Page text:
NAMA also has a “Walk your Way To Wellness” game that employees can play in teams. The game has employees track miles walked using pedometers.
One operator asked if customers will pay higher prices for healthier products. Clark said it depends on the customer. Another option is to ask the location to accept lower commission for healthy products.
Bill calling for altnerate metals in coins could require additional retooling in vending machines
The state officers meeting then addressed federal issues. In discussing currency, Tom McMahon, senior vice president and chief legal counsel, explained NAMA’s efforts to revise a requirement in the Presidential $1 Coin Act of 2005 that requires all vending machines on federal properties to accept dollar coins by January 2008.
McMahon also said there is a bill in Congress to allow the Treasury to use alternative metals to save costs. He said NAMA will testify that having more metals in coins would result in additional retooling of vending machines.
State officers also shared ideas on building participation in state associations, a perennial concern.
Representatives of the Southeast Vending Association noted that combining six different state groups under one umbrella was beneficial. Alan Plaisted, president of Southern Refreshment Services in Tucker, Ga., said the umbrella organization eliminated some objections operators have about sitting down with competitors.
Plaisted noted that the umbrella group did not in any way diminish the independence of the different state associations. “It’s allowed us to be stronger as individual associations,” he said.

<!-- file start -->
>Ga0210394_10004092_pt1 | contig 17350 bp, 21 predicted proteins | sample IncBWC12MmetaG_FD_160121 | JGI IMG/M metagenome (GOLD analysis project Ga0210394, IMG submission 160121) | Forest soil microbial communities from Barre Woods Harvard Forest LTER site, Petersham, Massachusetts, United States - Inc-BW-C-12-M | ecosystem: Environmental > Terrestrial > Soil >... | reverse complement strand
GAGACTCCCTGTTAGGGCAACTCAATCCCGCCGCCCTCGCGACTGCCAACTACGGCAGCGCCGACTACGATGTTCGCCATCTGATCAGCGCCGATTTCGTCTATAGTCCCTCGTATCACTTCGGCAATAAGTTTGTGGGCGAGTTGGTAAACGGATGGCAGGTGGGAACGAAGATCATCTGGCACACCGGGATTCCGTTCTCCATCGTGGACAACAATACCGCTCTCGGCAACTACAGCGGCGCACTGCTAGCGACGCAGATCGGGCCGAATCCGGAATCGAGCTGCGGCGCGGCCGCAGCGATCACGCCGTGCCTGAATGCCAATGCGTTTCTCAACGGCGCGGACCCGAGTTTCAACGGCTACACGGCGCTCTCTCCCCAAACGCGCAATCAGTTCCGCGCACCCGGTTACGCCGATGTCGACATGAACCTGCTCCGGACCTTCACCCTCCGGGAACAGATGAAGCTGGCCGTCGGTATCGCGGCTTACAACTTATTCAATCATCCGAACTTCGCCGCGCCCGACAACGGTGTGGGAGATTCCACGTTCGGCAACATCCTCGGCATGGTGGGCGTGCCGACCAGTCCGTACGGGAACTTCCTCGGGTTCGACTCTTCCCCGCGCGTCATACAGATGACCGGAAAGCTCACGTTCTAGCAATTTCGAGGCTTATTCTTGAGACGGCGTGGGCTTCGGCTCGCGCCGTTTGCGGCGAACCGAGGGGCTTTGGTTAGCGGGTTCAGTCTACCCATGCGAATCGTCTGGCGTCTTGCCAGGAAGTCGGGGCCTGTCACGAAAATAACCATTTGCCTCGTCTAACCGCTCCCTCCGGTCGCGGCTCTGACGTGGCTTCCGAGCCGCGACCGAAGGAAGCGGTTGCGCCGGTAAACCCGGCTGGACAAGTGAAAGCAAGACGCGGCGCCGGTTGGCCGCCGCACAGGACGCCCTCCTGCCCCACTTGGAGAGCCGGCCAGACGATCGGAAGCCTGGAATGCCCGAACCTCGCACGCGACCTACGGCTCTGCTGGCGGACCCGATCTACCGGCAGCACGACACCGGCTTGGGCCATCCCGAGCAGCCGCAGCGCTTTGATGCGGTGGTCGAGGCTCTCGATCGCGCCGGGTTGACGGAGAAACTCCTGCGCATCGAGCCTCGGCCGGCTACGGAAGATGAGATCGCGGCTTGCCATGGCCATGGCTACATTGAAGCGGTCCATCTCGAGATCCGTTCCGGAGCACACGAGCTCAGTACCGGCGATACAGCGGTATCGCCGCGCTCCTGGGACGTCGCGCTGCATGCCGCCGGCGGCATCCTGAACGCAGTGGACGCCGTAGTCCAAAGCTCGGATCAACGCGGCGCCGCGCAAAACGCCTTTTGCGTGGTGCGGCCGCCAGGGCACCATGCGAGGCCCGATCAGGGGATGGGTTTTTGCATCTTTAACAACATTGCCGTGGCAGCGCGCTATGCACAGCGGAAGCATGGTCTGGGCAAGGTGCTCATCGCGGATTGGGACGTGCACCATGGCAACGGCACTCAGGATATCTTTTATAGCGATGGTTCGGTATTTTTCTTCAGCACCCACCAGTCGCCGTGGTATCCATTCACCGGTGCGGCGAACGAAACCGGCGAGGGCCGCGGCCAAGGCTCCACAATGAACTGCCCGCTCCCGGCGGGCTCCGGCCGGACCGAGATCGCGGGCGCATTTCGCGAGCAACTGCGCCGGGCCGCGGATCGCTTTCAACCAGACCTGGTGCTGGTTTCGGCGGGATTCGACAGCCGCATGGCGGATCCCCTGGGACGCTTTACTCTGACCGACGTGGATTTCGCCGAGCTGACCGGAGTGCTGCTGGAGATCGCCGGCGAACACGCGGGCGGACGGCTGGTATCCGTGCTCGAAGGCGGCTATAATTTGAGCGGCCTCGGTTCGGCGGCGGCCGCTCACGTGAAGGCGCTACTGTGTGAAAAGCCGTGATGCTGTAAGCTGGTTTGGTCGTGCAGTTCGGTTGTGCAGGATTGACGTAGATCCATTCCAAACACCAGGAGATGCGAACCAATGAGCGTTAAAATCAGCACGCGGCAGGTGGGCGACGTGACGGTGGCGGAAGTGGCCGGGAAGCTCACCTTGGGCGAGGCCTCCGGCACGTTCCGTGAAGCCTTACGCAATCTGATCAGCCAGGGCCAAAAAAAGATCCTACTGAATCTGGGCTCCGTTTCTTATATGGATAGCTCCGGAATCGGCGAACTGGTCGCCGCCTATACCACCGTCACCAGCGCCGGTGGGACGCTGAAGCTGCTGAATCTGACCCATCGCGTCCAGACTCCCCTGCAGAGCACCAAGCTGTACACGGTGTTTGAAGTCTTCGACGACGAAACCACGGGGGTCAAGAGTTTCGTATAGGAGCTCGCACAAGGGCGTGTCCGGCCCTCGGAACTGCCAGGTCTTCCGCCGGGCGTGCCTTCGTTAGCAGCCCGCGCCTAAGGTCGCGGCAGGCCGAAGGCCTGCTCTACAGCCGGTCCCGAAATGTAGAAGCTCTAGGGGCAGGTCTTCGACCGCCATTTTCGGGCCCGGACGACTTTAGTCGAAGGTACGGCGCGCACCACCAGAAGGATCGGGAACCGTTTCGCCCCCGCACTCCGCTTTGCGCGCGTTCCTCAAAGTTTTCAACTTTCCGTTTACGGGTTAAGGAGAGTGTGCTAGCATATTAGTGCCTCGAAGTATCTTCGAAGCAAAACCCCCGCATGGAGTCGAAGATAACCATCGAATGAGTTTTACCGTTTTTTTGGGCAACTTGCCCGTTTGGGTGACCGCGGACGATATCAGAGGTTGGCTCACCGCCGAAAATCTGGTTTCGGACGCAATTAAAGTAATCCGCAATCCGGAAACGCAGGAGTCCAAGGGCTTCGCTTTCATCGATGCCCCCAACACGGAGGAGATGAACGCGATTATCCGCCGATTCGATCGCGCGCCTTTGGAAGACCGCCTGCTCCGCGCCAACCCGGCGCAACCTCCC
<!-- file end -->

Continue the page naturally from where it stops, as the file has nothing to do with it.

NAMA chairman Jim Terry reviews progress in 2007 at general session
During the general session of the NAMA National Expo at McCormick Place in Chicago, 2007 Chairman Jim Terry reviewed highlights. He commended the important work NAMA is doing regarding the Presidential Dollar Coin Act. He also commended Jackie Clark, NAMA’s public relations director, for getting The Food Network to produce and air a TV segment on vending titled, “The Secret Life of Vending Machines.” DVD copies of the broadcast are available from NAMA.
Terry also noted that the need to invest more in the business continues to challenge the industry. The proliferation of products now forces operators to make more choices than in the past.
Terry said the demographics of the U.S. work force are changing, further challenging vending operators.
Randy Parks, vice chairman of NAMA and president of ProStar Services in Carrollton, Texas, noted the importance of NAMA’s executive certification program, NCE, a mark of excellence for vending, foodservice and OCS.
The keynote speaker, Michigan State University men’s basketball coach Tom Izzo, began his talk by saying he always admired business people and sales people. Unlike coaching, the ceiling for business and sales performance never stops rising. “I have great respect for people who keep upping the bar,” Izzo said. “Sometimes I think your goal is never attainable.”
Izzo addressed the qualities of leadership. He said there are few people who are natural born leaders. “In my mind, a leader is someone who is very self motivated,” he said.
Many leaders lead by example, he said, and this is great. But a “true” leader, in his view, is someone who pulls others along with him.
“Great players play great, but a leader makes other players play great,” he said.
As a coach, Izzo said he asks players to fill out a card and write down five things that he can do for them as individuals. He then meets with them individually and discusses this with them, telling them that they must have trust in both him and themselves.
Once they agree to work with him, Izzo tells the players that he will hold them accountable to this agreement. He lets them know that a lot of hard work is involved.
Asked what is his greatest asset, Izzo responded, “I do spend time with my guys, and I spend unique time with them. I think those things go a long, long way.”